Bondage, dominance, submission, and sadomasochism: A reply to Dan Savage.

What’s Wrong With S&M? A Reply to Dan Savage.

What’s Wrong With S&M? A Reply to Dan Savage.

Science, technology, and life.
March 7 2013 10:14 AM

All The Kink’s Men

Is S&M wrong? A reply to Dan Savage and other defenders of BDSM.

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Savage takes particular offense at the phrase “consensual domestic violence.” He calls this description of S&M “unfair bordering on unhinged.” Wakeman agrees. “Domestic violence,” she argues, is “by its very nature not consensual.” But commenters have already hashed out this question in Slate, and they’ve found that according to the dictionary, the description is accurate. By and large, S&M is consensual, domestic, and violent. That’s what makes it hard to talk about.

Wakeman depicts S&M as a fantasy world:

"A person who likes being slapped or choked during sex (violence), or who has a rape fantasy (violation), or who wants to be locked in a dog cage and peed on (degradation), doesn’t actually want those things to happen in real life. The reason these behaviors are enticing is because they are a taboo; the safe place to play and explore is in the context of sexual fantasy with a trusted partner. Responsible adults can distinguish between fantasy and reality."

Fantasy? This is more than fantasy. The masochist really does get slapped, choked, or locked in a dog cage and peed on. It may be private, and it may be with a trusted partner, but it’s real.


And that, in turn, creates problems for other people. The consensuality of violence in your relationship may be obvious to you. But for outsiders, it’s hard to tell. One Slate commenter describes a young man who told his girlfriend’s father: “But that was when she was your daughter: I own her now. She belongs to me." Another commenter complains, “I've had the police try to investigate my husband because my coworkers wouldn't believe that he wasn't abusing me because of bruises on my wrists.” A third cautions that some BDSM participants “like black eyes,” so police should back off if the injured party says it was consensual. Yet these commenters also protest that when they report abuse, cops tell them, “Well, you asked him to tie you up. We can't do anything.”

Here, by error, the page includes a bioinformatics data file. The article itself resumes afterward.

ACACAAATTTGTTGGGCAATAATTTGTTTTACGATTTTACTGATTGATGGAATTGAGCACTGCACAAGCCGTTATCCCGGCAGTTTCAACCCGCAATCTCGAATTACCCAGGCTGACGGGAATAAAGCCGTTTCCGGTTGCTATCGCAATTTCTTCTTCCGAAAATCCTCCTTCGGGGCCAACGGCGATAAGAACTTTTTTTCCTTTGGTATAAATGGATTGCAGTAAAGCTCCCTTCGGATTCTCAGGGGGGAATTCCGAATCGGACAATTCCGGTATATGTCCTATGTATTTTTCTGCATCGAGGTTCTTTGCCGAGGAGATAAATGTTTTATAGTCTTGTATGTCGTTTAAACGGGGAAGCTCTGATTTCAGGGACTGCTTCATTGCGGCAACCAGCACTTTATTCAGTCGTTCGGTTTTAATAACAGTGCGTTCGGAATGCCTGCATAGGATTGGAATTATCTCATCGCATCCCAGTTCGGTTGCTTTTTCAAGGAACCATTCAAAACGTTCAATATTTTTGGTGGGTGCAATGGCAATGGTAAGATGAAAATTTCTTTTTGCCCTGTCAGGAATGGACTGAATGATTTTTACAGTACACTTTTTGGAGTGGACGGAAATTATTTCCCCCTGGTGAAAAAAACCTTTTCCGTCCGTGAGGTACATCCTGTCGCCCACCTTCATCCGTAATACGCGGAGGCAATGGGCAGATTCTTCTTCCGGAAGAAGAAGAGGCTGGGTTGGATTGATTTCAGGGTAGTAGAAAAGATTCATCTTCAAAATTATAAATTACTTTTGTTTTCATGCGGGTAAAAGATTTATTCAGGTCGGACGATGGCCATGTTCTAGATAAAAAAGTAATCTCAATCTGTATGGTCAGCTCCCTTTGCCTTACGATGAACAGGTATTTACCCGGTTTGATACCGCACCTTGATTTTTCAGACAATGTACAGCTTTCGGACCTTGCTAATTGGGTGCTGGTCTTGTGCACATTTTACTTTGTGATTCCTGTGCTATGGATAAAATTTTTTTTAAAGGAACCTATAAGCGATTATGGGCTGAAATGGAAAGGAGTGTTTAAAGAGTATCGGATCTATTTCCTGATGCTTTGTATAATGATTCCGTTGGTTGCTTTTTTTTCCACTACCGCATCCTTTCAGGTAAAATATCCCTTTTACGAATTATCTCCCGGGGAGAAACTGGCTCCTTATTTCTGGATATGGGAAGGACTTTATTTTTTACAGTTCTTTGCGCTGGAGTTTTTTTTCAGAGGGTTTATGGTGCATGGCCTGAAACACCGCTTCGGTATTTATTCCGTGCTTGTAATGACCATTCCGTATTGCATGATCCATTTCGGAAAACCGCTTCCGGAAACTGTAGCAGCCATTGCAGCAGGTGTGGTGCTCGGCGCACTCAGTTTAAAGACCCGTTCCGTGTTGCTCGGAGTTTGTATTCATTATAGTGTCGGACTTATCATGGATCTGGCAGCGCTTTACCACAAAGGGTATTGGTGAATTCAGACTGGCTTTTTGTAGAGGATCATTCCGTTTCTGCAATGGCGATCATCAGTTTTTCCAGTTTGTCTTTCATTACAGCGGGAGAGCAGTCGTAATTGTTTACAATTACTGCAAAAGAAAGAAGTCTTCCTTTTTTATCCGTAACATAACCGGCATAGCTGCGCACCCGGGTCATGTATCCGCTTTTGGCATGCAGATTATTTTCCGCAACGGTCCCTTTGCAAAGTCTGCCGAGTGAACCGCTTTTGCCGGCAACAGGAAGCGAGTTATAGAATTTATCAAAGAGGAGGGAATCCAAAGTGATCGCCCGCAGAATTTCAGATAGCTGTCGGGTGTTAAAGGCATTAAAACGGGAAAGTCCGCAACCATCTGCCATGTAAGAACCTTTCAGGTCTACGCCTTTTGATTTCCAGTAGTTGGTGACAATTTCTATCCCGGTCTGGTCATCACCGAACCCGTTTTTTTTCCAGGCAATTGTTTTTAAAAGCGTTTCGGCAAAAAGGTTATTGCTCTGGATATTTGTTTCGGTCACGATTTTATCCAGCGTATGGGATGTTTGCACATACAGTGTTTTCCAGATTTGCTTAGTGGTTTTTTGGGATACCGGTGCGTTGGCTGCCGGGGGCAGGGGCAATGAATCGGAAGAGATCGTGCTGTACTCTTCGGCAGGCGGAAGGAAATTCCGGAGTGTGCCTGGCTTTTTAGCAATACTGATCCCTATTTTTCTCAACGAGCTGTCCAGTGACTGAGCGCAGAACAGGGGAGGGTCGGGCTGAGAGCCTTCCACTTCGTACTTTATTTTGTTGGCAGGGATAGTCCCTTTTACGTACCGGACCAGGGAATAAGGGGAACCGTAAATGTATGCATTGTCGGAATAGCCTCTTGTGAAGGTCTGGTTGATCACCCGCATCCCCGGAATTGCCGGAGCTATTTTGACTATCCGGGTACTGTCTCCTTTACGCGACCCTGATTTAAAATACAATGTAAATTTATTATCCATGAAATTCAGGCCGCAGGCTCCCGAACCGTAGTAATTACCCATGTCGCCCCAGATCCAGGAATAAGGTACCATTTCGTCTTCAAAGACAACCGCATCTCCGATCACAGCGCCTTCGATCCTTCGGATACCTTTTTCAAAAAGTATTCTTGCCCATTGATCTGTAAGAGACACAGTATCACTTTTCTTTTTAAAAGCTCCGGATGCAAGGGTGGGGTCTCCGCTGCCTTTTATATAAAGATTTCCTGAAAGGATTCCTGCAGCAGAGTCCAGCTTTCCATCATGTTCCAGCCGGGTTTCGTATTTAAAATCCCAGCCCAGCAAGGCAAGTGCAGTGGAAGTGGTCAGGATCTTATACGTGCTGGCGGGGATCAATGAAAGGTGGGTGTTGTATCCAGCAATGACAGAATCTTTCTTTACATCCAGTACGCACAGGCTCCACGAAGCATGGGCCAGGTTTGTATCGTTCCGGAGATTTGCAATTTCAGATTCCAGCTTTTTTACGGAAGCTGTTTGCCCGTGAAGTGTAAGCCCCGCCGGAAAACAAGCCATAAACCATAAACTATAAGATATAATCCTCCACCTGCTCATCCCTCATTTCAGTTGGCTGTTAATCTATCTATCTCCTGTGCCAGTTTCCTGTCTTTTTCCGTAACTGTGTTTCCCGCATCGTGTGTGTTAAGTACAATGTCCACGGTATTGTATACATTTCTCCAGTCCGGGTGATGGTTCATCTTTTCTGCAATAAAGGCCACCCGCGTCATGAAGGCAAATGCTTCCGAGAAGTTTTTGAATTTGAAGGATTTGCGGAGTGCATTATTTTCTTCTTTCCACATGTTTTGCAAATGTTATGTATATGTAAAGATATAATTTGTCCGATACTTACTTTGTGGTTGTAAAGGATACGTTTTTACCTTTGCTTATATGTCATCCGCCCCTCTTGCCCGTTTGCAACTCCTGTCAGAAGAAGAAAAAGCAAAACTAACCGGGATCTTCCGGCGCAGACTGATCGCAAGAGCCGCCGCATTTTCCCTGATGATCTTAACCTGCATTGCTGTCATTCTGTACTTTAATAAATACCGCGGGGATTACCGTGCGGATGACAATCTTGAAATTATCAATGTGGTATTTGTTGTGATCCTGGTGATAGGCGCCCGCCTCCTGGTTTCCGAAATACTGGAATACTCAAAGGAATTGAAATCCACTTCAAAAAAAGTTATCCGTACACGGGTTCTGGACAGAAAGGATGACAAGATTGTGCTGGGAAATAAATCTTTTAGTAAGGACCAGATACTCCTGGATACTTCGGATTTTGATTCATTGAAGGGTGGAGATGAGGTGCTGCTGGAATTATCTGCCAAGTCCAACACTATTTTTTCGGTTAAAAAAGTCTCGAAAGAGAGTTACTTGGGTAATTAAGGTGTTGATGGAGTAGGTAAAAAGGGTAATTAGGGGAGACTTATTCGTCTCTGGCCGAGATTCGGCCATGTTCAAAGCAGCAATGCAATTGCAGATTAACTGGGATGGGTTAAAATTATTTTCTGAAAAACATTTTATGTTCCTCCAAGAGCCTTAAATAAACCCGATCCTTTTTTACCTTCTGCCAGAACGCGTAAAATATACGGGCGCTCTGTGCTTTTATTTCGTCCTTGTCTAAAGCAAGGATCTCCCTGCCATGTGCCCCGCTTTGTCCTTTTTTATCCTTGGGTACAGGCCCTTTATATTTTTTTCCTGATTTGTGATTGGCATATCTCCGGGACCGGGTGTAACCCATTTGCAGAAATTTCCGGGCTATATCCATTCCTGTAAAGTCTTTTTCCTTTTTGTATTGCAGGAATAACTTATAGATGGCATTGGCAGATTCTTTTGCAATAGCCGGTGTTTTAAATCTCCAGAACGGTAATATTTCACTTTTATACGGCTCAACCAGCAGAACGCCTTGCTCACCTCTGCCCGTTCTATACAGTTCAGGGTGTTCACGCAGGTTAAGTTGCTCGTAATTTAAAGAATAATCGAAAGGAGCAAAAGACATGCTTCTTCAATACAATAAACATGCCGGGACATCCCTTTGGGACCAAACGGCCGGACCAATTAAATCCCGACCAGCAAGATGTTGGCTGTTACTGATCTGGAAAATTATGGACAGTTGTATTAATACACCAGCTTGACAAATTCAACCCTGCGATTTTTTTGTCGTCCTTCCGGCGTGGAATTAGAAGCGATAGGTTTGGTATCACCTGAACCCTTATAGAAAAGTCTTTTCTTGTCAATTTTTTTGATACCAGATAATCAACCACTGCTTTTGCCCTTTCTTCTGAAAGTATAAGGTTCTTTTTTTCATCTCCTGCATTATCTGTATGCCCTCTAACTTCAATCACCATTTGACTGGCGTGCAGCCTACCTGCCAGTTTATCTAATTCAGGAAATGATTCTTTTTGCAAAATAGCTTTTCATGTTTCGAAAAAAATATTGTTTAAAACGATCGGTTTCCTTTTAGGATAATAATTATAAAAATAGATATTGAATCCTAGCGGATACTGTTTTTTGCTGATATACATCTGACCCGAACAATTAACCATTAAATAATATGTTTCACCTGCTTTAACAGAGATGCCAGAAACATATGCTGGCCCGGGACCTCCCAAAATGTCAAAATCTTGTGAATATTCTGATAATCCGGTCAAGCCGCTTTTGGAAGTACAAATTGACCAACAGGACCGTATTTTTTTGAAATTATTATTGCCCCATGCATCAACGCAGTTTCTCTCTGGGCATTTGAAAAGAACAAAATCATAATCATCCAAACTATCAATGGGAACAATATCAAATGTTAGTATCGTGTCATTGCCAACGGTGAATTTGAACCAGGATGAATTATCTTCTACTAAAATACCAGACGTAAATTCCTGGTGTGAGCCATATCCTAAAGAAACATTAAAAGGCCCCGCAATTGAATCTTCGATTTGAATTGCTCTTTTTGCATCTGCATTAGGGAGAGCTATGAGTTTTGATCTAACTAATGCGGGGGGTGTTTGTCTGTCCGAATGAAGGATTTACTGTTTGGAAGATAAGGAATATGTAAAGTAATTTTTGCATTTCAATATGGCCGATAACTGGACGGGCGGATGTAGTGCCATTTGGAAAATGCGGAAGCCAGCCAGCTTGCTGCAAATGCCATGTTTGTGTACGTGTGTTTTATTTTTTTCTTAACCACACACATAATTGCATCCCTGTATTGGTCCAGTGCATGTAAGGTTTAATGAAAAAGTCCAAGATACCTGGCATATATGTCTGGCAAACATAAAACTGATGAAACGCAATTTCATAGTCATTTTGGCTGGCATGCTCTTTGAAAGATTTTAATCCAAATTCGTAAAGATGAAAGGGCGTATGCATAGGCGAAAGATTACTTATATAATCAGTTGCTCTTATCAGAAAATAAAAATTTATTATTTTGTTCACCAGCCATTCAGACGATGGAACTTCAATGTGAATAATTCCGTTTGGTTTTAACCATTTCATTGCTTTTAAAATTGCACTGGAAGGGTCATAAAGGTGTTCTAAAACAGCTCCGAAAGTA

Kinksters like to say that any act is OK as long as both people consent to it. But they don’t really believe that. Savage rules out anything “that leaves a sub traumatized.” Various Slate commenters draw the line at death, dismemberment, broken bones, or “irreparable harm.” One commenter says you can’t consent to “having someone carve off pieces of you, and eat you, while you watch, before they kill you,” though “many people won't agree with me in the BDSM community.” At some point, most kinksters recognize that the severity of the harm overrides the sanctity of consent.

Fortunately, most BDSM falls well short of that. Kinksters who comment in Slate have worked so hard to distance themselves from “edge play” such as blood, fire, and asphyxiation—which they call “nuts,” “fringe,” and “extreme”—that they now stand accused, jokingly, of “vanilla BDSM.” Which raises some interesting questions: Should S&M be treated differently from bondage? Should edge play be discouraged? Should courts accept consent as a legal defense to criminal charges of assault? And to what extent should BDSM be, as the Times headline puts it, “A Hush-Hush Topic No More”? Savage worries that criticism of BDSM will keep kinksters “closeted.” But he also agrees—contrary to Wakeman—that kink isn’t a sexual orientation, and therefore, as a matter of “boundaries,” your mom doesn’t need to know about your fetish.

These are hard questions. They’re hard because sex is private, but violence isn’t. And they’re hard because domination can warp consent.  A subculture that mixes these elements is inherently fascinating. For some, it’s exhilarating. But it can never be fully reconciled, even with itself.

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